A Guide To Understanding Texas Zero Tolerance Law

Texas, like many states, has severe penalties for individuals who drive while intoxicated (DWI) and for a good reason. Nearly half of all DWI crashes in Texas involved an injury to either the driver or another person. Over a thousand people in Texas died in DWI crashes in 2017 alone.

When it comes to minors, Texas has a zero-tolerance policy for driving under the influence. Again, this is for a good reason.

Despite being a lower proportion of the population, individuals who were under 21 at the time of the accident made up a total of 64 out of the 944 deaths in 2017. As such, underage drivers can face up to 10 years in prison for repeated violations of the state’s zero-tolerance laws.

The Zero Tolerance Law

Texas has specific alcohol-related laws for minors. Under state law, it is illegal for any individual under the age of 21 to possess, purchase, or consume an alcoholic beverage.

For non-driving offenses, violation of this law is a Class C Misdemeanor, punishable by fines, community service, alcohol education, and driver’s license suspension.

However, when people talk about Texas’s zero tolerance law, they are usually referring to DUI charges involving a minor.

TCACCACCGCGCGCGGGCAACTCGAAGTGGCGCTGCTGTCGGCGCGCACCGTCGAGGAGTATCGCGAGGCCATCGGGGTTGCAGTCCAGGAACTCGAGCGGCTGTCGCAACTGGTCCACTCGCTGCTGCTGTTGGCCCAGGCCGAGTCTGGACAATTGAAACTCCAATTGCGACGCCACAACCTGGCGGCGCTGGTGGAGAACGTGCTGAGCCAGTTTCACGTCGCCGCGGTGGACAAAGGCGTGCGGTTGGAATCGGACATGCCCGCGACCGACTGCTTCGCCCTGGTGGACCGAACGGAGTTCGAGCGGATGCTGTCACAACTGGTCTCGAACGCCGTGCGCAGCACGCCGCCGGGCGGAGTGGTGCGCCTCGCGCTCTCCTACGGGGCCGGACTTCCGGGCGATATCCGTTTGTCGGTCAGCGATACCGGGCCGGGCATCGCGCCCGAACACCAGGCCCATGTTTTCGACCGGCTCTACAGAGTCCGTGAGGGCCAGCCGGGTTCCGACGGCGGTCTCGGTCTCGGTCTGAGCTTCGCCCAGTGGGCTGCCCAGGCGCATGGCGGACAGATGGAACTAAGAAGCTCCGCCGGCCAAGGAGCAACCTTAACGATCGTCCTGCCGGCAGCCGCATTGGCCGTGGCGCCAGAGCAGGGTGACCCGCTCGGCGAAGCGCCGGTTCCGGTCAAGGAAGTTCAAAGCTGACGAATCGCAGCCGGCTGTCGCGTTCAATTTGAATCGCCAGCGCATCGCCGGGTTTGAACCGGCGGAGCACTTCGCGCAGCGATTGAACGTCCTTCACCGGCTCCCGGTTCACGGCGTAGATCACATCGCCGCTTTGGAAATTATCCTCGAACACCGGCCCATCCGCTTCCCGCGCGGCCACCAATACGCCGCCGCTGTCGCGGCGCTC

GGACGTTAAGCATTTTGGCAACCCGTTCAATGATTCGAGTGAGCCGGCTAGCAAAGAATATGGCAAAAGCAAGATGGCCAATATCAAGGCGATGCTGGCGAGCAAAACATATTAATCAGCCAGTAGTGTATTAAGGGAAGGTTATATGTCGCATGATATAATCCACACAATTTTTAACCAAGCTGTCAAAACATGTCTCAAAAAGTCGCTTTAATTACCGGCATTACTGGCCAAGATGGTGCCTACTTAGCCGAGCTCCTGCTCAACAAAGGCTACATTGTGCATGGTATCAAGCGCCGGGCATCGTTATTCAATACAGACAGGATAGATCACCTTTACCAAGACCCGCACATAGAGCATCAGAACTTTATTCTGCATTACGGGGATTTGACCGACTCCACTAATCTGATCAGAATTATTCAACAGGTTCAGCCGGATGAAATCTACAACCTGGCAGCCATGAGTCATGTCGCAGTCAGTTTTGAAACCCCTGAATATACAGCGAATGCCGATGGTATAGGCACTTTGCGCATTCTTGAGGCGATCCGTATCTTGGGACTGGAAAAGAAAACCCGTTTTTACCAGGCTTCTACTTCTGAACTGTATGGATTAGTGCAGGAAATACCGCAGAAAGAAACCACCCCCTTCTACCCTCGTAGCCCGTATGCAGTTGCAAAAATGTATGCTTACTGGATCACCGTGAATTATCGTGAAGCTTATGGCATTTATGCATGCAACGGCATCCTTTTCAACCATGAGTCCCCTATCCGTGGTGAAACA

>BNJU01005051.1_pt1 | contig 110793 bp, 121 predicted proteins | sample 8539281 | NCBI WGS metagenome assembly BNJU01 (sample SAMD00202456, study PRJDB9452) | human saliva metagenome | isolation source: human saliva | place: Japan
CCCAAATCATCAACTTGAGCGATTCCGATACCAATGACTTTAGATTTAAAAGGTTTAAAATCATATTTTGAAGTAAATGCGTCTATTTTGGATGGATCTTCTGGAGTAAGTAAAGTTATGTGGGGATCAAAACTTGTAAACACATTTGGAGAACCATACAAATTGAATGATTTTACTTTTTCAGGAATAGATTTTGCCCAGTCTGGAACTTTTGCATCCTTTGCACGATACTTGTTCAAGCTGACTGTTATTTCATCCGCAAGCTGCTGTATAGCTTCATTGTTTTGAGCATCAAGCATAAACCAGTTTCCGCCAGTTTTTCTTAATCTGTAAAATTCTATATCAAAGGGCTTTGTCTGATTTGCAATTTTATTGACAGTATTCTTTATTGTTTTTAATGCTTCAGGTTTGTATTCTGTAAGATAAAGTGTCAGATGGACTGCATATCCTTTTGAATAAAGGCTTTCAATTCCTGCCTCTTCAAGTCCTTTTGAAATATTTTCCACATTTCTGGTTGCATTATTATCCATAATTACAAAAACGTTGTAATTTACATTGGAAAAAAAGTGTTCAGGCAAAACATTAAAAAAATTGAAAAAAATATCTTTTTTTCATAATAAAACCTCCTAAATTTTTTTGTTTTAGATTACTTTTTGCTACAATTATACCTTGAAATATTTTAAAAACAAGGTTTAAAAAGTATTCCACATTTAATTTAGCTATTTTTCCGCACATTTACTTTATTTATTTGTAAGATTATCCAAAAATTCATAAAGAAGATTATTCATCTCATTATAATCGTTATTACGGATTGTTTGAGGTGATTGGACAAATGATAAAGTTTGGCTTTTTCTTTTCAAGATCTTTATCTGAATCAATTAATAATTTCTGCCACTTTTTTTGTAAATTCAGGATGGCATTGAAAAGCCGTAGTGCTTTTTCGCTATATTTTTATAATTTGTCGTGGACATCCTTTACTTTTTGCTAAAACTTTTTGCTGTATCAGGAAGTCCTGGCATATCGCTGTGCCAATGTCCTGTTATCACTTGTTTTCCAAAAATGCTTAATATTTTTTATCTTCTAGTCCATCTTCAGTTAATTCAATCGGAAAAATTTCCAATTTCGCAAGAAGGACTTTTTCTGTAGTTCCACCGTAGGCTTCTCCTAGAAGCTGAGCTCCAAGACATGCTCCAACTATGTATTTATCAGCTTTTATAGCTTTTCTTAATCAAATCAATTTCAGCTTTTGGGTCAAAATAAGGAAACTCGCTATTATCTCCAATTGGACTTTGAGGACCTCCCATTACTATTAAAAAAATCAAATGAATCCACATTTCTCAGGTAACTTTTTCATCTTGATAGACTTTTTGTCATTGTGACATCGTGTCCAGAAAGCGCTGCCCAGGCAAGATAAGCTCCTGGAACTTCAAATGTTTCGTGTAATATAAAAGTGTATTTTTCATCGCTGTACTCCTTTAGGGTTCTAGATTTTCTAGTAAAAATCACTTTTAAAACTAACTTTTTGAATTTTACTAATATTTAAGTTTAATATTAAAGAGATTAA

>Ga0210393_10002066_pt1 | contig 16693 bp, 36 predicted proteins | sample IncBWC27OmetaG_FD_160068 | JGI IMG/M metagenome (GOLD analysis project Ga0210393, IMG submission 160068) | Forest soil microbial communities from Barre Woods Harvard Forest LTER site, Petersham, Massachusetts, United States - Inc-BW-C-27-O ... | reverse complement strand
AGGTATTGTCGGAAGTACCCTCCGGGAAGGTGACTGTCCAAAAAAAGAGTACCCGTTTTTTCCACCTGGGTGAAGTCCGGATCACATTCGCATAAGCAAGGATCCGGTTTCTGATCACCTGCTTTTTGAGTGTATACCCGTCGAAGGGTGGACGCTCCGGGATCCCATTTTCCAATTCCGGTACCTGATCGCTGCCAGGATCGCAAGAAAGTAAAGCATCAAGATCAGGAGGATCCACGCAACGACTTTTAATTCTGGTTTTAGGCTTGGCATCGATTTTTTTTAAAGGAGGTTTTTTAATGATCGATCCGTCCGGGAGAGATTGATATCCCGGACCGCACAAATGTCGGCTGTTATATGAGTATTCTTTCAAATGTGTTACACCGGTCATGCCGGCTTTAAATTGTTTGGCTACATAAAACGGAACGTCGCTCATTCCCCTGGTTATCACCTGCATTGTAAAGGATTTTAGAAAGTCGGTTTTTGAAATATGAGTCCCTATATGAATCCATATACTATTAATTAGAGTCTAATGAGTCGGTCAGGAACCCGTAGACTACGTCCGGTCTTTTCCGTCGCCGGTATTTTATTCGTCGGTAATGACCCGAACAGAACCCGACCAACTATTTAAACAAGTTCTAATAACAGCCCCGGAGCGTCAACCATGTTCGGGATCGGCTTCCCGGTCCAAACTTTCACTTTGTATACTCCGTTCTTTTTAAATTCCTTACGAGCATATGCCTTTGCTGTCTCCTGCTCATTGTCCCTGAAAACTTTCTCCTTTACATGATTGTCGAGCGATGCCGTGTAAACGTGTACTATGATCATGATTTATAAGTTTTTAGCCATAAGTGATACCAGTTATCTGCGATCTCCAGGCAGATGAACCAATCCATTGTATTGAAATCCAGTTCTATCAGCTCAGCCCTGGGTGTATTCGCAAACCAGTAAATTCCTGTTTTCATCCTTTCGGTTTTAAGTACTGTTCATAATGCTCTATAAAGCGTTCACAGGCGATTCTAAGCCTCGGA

It is illegal for any individual under the age of 21 to drive a car or other motor vehicle on a public street while there is any detectable level of alcohol. Also, Texas punishes minors under its zero-tolerance law for piloting watercraft under the influence of alcohol. 

Detecting Violations

While drivers over the age of 21 must have a blood alcohol content (BAC) of more than 0.08%, that limit does not apply to minors. Instead, the standard for individuals under 21 is the mere presence of any detectable level of alcohol.

This means any alcohol detected by any means (including a breathalyzer or blood test) may result in a DUI charge for a minor. Additionally, according to Randall Isenberg, founding partner of the Law Offices of Randall B. Isenberg, “An officer may arrest a minor under the zero-tolerance law in Texas if he or she smells any alcohol on the driver or in the vehicle.”